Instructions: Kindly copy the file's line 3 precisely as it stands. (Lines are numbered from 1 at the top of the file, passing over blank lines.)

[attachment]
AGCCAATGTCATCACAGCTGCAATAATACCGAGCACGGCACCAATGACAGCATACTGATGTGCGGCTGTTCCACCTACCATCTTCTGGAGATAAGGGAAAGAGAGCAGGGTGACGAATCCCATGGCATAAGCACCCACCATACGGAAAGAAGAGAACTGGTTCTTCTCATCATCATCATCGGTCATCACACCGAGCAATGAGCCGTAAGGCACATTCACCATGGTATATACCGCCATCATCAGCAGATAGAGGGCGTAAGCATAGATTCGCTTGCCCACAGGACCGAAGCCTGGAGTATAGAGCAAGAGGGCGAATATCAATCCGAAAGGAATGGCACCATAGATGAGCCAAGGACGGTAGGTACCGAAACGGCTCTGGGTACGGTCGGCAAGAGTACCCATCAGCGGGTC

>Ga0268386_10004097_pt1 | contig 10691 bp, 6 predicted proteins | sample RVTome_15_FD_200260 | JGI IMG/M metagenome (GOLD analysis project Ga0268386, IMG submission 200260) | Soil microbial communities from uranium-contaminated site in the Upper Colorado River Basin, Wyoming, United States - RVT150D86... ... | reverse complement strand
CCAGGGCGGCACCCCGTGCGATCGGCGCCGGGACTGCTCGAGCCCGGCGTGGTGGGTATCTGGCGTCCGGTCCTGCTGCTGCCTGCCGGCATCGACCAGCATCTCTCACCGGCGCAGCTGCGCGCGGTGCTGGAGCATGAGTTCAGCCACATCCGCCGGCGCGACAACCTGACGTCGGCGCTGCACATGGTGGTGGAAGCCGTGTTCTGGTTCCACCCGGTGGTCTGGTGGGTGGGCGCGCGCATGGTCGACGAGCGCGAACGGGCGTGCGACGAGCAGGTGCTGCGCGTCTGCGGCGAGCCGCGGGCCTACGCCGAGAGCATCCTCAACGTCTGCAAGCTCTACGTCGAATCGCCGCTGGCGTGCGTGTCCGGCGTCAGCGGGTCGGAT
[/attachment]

CCAGGGCGGCACCCCGTGCGATCGGCGCCGGGACTGCTCGAGCCCGGCGTGGTGGGTATCTGGCGTCCGGTCCTGCTGCTGCCTGCCGGCATCGACCAGCATCTCTCACCGGCGCAGCTGCGCGCGGTGCTGGAGCATGAGTTCAGCCACATCCGCCGGCGCGACAACCTGACGTCGGCGCTGCACATGGTGGTGGAAGCCGTGTTCTGGTTCCACCCGGTGGTCTGGTGGGTGGGCGCGCGCATGGTCGACGAGCGCGAACGGGCGTGCGACGAGCAGGTGCTGCGCGTCTGCGGCGAGCCGCGGGCCTACGCCGAGAGCATCCTCAACGTCTGCAAGCTCTACGTCGAATCGCCGCTGGCGTGCGTGTCCGGCGTCAGCGGGTCGGAT